Crater Lake is magnificent. The whole idea of the lake in a crater of a volcano is surreal! And just think about how BIG it is: the depth of it is 0.5 km and the width is almost 10 km. I was happy as a child when I saw the lake :D. We were lucky to watch it vivid blue, because of the sunny weather. “Crater Lake In One Day” is about how we explored it with little ones in a “relaxed manner” and what we loved the most. 🙂
Crater Lake In One Day.
1. Best time to go
Since Crater Lake is located at a high elevation of 6,178 feet (or 1,883 m, at the lake’s surface), the most popular and best months to go are July, August, and September. This is the time when the roads and trails are cleared from snow and visitor centers are open.
2. Entering the park
Our trip was in the first days of July 2020. It is always cool to see the snow during the summer :D.
In the picture below: Northern entrance to the Crater Lake National Park and the first parking area. The pole’s height can tell how snowy local winters can be:
3. What we were able to see in one day. Overlooks
(In 5 hours, to be exact.)
Pictured below: the historic Rim Drive, 33 miles long, narrow, winding road with 30 pullouts. The speed limit at Rim Drive is 35 mph or less.
The most popular way to explore Crater Lake is to make a circle around the lake and see as much as possible. In a day we could explore West Rim Drive (see the map above). The road at the East Rim was closed.
In the picture below: the very first outlook, 2 minutes walk from the first parking area:
One of the biggest pros of Crater Lake – most of the beauty could be observed from overlooks/pullouts, without any hiking.
It was a big luck for us since one of the kids was sleeping or falling asleep in the car.
The biggest con was no railing at many overlooks. We have a very active 3 y/o and were constantly keeping an eye on him.
Even the 11 y/o was amazed by the height of the cliff and the water far below:
4. Crater Lake NP: Steel Visitor Center
As a result of Covid, the Visitor Center wasn’t open in 2020 (and still closed by the end of summer 2021). But it certainly was a great stop: they had information about the best hikes for the day and Junior Ranger Books:
5. Crater Lake in one day: Hikes
Since we were very limited in time, we chose only one hike. We love wildflowers and hiked “Castle Crest Wildflower Trail” (0.4 miles roundtrip).
Wildflowers are a big hit in the mountains but the full bloom is hard to predict. There were not much during our visit (4th of July), but the trail was a lot of fun with its many streams and puddles:
We, adults, were mesmerized by the air. It’s smelled like on the South Coast of Crimea (Ukraine), our childhood summer dream destination.
Other popular hikes at Crater Lake at TripAdvisor.
6. Swimming at Crater Lake
Cleetwood Cove trail is one of the most popular in the park: it offers safe and the only legal access to the shore where you can take a dip or jump off the cliff:
The trail usually opens mid to late June, 1.1 miles one way, 700 feet down the hill. We skipped it because the 3 y/o was too tired for a strenuous hike.
7. Waterfalls and mountain road
I’d rate Crater Lake as one of the best National Parks for travelers with limited mobility and lazy visitors. The scenery you can watch without leaving the car is exceptional:
8. Crater Lake and the Pink Snow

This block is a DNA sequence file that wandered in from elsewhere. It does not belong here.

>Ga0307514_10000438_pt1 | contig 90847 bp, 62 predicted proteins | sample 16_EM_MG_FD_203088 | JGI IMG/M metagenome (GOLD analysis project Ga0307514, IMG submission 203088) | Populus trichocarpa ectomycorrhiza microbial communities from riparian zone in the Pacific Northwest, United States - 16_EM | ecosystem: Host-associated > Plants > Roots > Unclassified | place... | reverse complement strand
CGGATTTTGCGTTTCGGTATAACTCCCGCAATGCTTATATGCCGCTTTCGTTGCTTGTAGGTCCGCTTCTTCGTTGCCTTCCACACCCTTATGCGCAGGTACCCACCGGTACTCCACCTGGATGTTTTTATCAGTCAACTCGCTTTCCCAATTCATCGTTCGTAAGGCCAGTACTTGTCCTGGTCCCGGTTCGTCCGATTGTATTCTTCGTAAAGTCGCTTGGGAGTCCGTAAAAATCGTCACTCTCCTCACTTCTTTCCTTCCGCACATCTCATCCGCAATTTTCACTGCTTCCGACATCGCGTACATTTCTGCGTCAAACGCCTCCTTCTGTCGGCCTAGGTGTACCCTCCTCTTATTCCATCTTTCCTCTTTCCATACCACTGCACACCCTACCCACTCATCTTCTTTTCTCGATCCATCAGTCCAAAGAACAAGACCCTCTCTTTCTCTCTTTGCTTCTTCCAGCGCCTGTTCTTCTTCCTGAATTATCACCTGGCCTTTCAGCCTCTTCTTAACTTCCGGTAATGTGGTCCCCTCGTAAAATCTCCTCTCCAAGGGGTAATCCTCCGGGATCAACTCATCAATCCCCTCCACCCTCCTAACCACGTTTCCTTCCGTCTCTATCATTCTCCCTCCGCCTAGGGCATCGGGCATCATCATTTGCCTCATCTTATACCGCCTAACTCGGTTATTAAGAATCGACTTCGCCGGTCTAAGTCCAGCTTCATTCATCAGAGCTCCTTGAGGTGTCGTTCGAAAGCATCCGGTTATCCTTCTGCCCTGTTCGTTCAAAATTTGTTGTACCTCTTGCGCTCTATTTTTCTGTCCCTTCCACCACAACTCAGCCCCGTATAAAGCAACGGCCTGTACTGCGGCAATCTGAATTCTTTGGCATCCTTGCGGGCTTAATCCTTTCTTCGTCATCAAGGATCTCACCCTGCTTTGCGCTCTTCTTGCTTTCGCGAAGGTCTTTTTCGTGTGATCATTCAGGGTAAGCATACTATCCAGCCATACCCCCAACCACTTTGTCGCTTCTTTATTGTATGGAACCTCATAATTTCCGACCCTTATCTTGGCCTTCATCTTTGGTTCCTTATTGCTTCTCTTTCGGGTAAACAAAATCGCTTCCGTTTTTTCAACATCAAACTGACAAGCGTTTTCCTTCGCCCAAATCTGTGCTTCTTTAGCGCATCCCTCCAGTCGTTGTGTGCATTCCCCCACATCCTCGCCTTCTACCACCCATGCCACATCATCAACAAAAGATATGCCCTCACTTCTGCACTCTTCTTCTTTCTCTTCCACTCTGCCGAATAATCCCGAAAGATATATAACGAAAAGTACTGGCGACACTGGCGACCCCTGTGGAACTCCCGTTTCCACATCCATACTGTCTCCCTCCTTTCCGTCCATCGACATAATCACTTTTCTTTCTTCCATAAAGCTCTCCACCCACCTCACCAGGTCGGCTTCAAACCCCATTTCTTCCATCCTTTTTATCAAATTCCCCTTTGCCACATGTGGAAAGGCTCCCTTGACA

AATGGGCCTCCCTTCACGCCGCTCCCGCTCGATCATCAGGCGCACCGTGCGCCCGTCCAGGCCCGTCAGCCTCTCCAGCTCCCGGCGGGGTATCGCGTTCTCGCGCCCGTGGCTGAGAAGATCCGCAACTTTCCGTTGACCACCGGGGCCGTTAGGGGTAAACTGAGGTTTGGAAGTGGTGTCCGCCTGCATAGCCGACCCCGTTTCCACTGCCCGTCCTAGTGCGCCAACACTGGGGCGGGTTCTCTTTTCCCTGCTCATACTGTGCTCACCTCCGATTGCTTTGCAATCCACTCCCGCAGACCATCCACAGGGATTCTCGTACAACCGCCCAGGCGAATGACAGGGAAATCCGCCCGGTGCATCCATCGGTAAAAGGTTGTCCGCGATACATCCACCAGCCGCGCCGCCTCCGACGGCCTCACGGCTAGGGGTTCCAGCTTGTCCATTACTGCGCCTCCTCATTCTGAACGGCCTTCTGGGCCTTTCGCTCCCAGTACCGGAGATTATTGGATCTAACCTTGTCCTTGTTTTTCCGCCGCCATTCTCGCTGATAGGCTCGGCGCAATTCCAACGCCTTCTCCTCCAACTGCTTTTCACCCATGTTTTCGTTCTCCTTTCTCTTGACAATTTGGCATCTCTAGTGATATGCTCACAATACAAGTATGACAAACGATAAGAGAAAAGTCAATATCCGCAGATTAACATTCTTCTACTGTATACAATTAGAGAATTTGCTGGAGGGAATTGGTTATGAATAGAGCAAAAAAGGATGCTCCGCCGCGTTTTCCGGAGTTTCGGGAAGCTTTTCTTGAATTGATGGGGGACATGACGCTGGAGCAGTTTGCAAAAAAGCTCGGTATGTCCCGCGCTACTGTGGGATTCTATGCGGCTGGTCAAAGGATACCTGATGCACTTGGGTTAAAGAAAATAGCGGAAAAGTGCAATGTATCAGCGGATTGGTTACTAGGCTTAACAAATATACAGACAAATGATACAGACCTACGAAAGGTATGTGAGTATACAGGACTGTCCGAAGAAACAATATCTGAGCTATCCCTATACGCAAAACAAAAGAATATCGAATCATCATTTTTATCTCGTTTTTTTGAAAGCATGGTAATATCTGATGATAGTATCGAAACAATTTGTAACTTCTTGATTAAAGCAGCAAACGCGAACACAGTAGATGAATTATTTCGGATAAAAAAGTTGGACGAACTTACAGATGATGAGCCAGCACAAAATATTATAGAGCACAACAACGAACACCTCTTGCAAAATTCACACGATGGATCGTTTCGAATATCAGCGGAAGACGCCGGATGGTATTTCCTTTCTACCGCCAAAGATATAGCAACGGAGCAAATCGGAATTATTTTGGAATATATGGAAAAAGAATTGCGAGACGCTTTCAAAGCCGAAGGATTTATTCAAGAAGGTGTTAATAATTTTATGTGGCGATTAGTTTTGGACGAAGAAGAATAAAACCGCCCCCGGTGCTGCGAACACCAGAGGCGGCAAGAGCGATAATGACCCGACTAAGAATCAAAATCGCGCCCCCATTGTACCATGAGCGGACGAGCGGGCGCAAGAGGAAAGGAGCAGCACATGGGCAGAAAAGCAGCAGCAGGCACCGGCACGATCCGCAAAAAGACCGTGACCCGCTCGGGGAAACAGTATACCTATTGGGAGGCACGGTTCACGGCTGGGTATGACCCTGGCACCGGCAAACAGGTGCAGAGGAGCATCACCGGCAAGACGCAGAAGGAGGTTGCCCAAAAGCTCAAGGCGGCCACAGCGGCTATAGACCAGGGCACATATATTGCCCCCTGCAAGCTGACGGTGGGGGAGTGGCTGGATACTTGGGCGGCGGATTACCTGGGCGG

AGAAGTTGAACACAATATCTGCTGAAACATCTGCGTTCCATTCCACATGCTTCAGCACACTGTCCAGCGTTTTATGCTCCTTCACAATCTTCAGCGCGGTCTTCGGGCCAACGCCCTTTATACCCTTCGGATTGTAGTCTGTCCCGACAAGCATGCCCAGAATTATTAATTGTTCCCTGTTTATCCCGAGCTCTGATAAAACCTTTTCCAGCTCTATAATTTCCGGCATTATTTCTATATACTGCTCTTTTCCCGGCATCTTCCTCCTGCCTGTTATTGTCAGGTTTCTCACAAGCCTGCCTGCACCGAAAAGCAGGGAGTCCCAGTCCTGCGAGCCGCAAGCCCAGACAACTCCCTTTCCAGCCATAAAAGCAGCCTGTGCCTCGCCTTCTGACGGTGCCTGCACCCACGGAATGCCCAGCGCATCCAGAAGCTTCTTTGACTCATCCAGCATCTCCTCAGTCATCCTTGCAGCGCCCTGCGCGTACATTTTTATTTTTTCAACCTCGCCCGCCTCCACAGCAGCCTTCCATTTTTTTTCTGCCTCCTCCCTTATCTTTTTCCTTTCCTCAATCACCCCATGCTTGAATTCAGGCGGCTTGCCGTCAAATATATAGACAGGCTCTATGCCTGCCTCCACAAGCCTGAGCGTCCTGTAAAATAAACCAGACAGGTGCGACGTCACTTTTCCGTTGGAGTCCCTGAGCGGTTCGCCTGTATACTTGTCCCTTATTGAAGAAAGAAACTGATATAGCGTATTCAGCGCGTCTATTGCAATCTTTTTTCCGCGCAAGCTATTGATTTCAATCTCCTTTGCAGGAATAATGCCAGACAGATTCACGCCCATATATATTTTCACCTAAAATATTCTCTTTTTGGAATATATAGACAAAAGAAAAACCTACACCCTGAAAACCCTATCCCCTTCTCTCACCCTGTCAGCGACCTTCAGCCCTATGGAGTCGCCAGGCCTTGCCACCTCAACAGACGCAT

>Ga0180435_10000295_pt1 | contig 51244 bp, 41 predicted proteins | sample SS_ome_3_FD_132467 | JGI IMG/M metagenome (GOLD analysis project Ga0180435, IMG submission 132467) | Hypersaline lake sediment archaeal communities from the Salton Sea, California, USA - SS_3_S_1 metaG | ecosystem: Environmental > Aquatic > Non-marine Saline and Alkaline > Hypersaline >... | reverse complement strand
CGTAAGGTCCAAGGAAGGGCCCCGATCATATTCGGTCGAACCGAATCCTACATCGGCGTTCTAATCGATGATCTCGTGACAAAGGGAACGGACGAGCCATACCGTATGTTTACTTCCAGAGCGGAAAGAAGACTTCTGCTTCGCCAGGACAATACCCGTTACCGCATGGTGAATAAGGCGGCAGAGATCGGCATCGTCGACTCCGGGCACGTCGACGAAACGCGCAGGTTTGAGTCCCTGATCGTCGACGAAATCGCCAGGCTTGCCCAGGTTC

We saw a lot of Pink/Watermelon snow at Crater Lake. This phenomenon is caused by snow algae and scientists say it’s a bad sign: the red pigment accumulates the heat and accelerates the melting process. Pink snow definitely looks weird:
For the first time in our lives, we saw pink snow in Alaska from a plane.
9. Wildlife at Crater Lake National Park
Crater Lake is home to many birds and some big animals: elks, bobcats, and deers. I’d love to see an American White pelican :). The most common birds during our visit were Clark’s Nutcracker and Stellar Jay:
Please don’t feed the wildlife. It’s very tempting but animals/birds can become aggressive and it’s not good for them to be used to human food.
10. The pullout at Anne Creek Canyon. Crater Lake pinnacles
Crater Lake pinnacles remind me of Yellowstone’s “Towers in the air”. The pictures below are from the pullout. But if you are ready for more, the Pinnacles trail is an easy 1-mile roundtrip hike.
11. Crater Lake: The Old Man of the Lake
If you are lucky, you may spot and take a picture of the “Old Man of the lake” – tree stump bobbing vertically in Crater Lake. First-time it was discovered floating in the lake in 1896. The tree (most likely hemlock) might be at least 450 years old.
Old Man is 9 meters (30-feet) long. The stump stands about 4 feet above the water:
All the mentioned places on My Map
Movies and Books about Crater Lake
Crater Lake was one of the locations filmed in the “Wild”, a biographical adventure drama. The movie based on a 2012 best-selling memoir by Cheryl Strayed “Wild: From Lost to Found on the Pacific Crest Trail”. IMDb 7.1
Thanks for reading, friends!
Crater Lake Essentials
- Proper shoes, including those for playing in the snow. (We had hiking sandals and rain boots). Mittens, jackets.
- Sunscreen, bug spray, hats, and swimsuits.
- Annual National Pass, if you already have one.
- Binoculars and/or a good camera.
- Water bottle, snacks.
- Fishing pole! No license needed at Crater Lake and you can fish as much as you’d like 🙂
Weather in the mountains is unpredictable and can change at any time. Make sure you are ready!
Wonders of Oregon or The top sights on the way from Seattle to Crater Lake
Oregon Coast: dramatic scenery and cool thongs to do. Cannon Beach, Oregon: a must-see beach town on the Pacific Ocean. Tide pooling, panoramic views, puffins, etc. Astoria. 19 great things to do in Oregon